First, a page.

Health & Environment

Cleveland implants world’s first dual cardiac device in heart patient

In a major medical breakthrough, Global health system Cleveland Clinic has successfully implanted a dual cardiac device in the first patient in the world as part of a clinical trial, which aims to potentially treat heart failure symptoms. 
The trial was conducted by Bruce Wilkoff, the director of Cardiac Pacing and Tachyarrhythmia Devices at Cleveland Clinic and Niraj Varma, professor of medicine at Cleveland Clinic Lerner College of Medicine and consultant electrophysiologist at Cleveland Clinic London.
The INTEGRA-D clinical study was sponsored by Impulse Dynamics, the manufacturer of the device, which will enroll 300 patients from 75 centers across the US who will be followed for two years.
It will evaluate the safety and effectiveness of a device that combines two proven cardiac therapies into one. 
Cardiac contractility modulation works to improve the contraction of the heart, while an implantable cardioverter defibrillator (ICD) treats life-threatening arrhythmias that cause sudden cardiac death.
For the clinical trial, Wilkoff was the principal investigator, while Varma assumed the role of the national primary investigator.
"This could be an important advancement for heart failure patients, requiring just one procedure to deliver two important therapies and prevent sudden cardiac death," said an excited Wilkoff.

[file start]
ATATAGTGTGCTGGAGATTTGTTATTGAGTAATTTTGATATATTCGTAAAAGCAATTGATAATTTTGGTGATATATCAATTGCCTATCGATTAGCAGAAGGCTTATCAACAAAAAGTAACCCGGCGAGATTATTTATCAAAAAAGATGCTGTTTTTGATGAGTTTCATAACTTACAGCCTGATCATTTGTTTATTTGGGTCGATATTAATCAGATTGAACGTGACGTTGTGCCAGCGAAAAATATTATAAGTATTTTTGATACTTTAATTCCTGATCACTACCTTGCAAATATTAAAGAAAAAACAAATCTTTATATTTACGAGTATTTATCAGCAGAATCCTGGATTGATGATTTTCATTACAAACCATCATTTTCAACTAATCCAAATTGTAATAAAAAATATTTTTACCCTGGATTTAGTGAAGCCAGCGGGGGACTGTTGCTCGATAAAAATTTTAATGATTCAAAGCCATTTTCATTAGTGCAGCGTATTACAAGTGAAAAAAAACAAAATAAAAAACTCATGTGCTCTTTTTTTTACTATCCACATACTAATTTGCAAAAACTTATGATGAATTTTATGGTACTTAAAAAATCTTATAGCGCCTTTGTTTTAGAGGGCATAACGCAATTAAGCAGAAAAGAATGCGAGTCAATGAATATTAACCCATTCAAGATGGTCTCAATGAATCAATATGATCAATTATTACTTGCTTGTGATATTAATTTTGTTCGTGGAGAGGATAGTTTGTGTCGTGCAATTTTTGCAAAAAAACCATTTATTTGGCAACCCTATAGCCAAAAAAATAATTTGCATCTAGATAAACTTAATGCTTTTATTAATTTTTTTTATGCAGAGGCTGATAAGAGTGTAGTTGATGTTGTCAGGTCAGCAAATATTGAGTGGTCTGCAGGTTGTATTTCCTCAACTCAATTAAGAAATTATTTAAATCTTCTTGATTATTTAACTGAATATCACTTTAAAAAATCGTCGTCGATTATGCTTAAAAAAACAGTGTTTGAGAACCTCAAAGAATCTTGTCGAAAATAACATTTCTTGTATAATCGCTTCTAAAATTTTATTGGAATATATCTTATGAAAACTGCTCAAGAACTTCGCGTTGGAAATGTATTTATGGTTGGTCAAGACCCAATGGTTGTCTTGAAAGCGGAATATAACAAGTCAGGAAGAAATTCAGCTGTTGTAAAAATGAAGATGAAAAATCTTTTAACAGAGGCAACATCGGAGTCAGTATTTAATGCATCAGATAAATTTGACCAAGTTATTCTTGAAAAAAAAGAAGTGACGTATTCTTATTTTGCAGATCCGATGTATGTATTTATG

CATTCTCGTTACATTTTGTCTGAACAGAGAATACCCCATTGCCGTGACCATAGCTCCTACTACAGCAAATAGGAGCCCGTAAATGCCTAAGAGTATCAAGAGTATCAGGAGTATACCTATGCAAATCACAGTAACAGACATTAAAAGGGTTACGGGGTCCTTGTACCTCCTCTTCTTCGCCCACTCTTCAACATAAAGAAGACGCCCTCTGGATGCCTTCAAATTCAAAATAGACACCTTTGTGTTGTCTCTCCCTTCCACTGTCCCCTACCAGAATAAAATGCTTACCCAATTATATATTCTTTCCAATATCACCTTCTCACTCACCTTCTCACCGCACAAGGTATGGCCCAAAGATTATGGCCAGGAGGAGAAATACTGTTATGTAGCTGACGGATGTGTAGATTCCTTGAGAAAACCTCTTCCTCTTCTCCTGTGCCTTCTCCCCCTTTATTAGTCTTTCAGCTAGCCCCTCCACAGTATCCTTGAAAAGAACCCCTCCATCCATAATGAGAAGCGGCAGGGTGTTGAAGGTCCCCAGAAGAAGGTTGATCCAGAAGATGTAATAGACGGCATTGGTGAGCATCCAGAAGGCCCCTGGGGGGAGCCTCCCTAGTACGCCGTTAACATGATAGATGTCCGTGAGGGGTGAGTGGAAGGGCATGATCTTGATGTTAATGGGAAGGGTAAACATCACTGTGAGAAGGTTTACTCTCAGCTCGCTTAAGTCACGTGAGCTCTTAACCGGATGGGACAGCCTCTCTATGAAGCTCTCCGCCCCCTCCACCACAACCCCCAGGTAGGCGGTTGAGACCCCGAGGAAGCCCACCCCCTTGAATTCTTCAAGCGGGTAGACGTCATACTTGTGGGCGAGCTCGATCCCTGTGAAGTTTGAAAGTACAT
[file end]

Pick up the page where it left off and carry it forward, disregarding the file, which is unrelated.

"The hope is that this rechargeable technology – with a potential battery life of up to 20 years – will significantly reduce the need for replacement procedures," he added.
According to the World Heart Federation, factors such as aging populations, an increase in cardiovascular risk factors and improved survival of cardiovascular conditions, the prevalence of heart failure is increasing globally to an estimated number of 26 million, with additional millions of undiagnosed cases.
Patients with heart failure experience debilitating symptoms, including breathlessness, fatigue, confusion and swelling in the legs that can greatly diminish quality of life. 
Most heart failure patients are prescribed medications that work to slow the disease’s progression and manage symptoms, but effectiveness can wane over time. While standard, existing implantable cardiovascular defibrillators are lifesaving, the technology alone does not improve the debilitating symptoms of heart failure.
"We are looking forward to studying this new technology to determine its potential to advance treatments for patients living with heart failure," stated Varma.
Cleveland Clinic has pioneered many medical breakthroughs, including coronary artery bypass surgery and the first face transplant in the US.
Located in Ohio, it was founded in 1921 by four renowned physicians with a vision of providing outstanding patient care based upon the principles of cooperation, compassion and innovation.-TradeArabia News Service